Tree Without Birds

This entry is part 12 of 29 in the series Conversari


The tree without birds
is like a book without vowels
a mind without focus
a heart without tides.
Its limbs remain desolate
in the thick of summer.
It puts out leaves
but forgets to bloom
& its transactions with fungi
are strictly economic,
never lead to any
tempting truffle.
The wind plays it
like a mechanical instrument.
In bluest January
it doesn’t even remember
how to ache.

See Rachel’s response: “Offering.”

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Dave Bonta (bio) crowd-sources his problems by following his gut, which he shares with 100 trillion of his closest microbial friends — a close-knit, symbiotic community comprising several thousand species of bacteria, fungi, and protozoa. In a similarly collaborative fashion, all of Dave’s writing is available for reuse and creative remix under a Creative Commons Attribution-ShareAlike 3.0 United States License. For attribution in printed material, his name (Dave Bonta) will suffice, but for web use, please link back to the original. Contact him for permission to waive the “share alike” provision (e.g. for use in a conventionally copyrighted work).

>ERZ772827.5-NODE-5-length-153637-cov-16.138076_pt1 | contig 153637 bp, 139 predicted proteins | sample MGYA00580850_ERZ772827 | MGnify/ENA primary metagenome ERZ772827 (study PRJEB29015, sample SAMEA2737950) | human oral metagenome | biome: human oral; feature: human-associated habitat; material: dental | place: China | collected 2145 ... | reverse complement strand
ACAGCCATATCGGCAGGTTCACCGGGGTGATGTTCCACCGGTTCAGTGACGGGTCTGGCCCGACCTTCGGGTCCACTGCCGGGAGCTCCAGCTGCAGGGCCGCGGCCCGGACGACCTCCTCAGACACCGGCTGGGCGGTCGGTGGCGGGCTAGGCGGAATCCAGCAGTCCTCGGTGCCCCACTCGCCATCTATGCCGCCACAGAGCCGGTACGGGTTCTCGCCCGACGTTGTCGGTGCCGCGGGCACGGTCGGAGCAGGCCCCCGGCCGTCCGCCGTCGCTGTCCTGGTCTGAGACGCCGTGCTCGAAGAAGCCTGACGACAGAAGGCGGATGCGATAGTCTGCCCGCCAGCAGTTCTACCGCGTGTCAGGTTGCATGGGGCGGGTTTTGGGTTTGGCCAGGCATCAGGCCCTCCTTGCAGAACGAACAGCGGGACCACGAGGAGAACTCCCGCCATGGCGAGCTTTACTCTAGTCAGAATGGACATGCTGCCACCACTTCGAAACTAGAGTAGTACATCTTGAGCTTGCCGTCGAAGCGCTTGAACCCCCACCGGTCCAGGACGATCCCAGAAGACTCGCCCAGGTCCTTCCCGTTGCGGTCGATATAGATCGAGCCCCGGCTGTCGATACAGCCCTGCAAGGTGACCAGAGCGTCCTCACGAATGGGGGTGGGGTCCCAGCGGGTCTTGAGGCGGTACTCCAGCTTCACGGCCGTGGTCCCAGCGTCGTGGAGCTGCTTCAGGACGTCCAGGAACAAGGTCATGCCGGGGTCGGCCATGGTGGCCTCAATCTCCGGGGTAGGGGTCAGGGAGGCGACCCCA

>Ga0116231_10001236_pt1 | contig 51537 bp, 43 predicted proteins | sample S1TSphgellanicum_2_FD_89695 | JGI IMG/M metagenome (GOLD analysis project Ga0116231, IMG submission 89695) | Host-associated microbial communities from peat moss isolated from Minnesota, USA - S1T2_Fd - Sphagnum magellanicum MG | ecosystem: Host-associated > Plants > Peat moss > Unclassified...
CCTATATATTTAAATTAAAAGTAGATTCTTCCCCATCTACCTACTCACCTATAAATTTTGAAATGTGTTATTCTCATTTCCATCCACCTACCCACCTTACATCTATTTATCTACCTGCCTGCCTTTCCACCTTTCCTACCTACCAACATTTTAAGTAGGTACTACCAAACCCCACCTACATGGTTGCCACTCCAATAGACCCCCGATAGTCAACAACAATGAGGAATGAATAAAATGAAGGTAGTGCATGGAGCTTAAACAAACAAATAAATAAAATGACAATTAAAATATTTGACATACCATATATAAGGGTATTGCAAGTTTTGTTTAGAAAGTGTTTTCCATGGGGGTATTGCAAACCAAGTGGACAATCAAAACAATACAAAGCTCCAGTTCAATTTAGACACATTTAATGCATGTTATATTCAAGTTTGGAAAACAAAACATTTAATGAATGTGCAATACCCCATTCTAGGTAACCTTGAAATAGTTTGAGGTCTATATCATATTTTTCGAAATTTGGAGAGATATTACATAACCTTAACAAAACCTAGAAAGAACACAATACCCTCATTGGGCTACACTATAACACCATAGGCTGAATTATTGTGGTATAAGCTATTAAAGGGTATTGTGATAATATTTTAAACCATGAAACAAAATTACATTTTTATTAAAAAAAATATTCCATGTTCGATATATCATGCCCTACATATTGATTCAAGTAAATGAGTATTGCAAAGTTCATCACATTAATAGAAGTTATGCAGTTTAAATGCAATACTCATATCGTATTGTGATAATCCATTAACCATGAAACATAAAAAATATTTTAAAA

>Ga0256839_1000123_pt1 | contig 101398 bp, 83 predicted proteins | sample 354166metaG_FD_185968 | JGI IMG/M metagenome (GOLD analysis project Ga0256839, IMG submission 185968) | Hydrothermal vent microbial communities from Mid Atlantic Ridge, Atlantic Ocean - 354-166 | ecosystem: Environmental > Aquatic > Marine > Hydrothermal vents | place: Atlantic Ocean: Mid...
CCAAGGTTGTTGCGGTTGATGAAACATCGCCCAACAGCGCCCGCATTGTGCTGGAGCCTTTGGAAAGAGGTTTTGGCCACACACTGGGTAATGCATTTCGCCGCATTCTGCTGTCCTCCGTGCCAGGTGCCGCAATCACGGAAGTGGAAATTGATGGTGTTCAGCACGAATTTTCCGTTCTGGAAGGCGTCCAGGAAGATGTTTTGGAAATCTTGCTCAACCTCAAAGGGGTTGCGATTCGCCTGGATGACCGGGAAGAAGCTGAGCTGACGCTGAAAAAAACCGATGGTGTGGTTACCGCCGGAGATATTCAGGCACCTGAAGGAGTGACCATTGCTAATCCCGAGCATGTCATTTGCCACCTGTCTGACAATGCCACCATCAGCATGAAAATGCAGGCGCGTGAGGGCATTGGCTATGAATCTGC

1. Oh but birds are singing here, disturbingly so, as it’s been such a warm winter. What becomes of spring if there is no freeze to thaw?


  2. Makes me think of Wallace Stevens and the searing presence of absent things [I used to like his work a great deal, so I am saying this in admiration]. And yes, we are wondering what happened to winter here too, even the teaser bits of it we used to get.


    1. Thanks, Maria. I have read a little Stevens lately, so possibly that was an influence, but I’ve always loved trying to evoke presence through absense. (See, for example, “Nude.”)


  3. Actually Larry Ayers here, posting from Bev’s Ipad.

    I like the concept, and the reference to “transactions with fungi” — there should be more poems which refer to fungal matters! A tempting truffle… I’d like to be slicing paper-thin shavings from one right now!


    1. Glad you liked that. Yeah, I find I can’t really think about forest trees without remembering that they are part of the “wood-wide web.”


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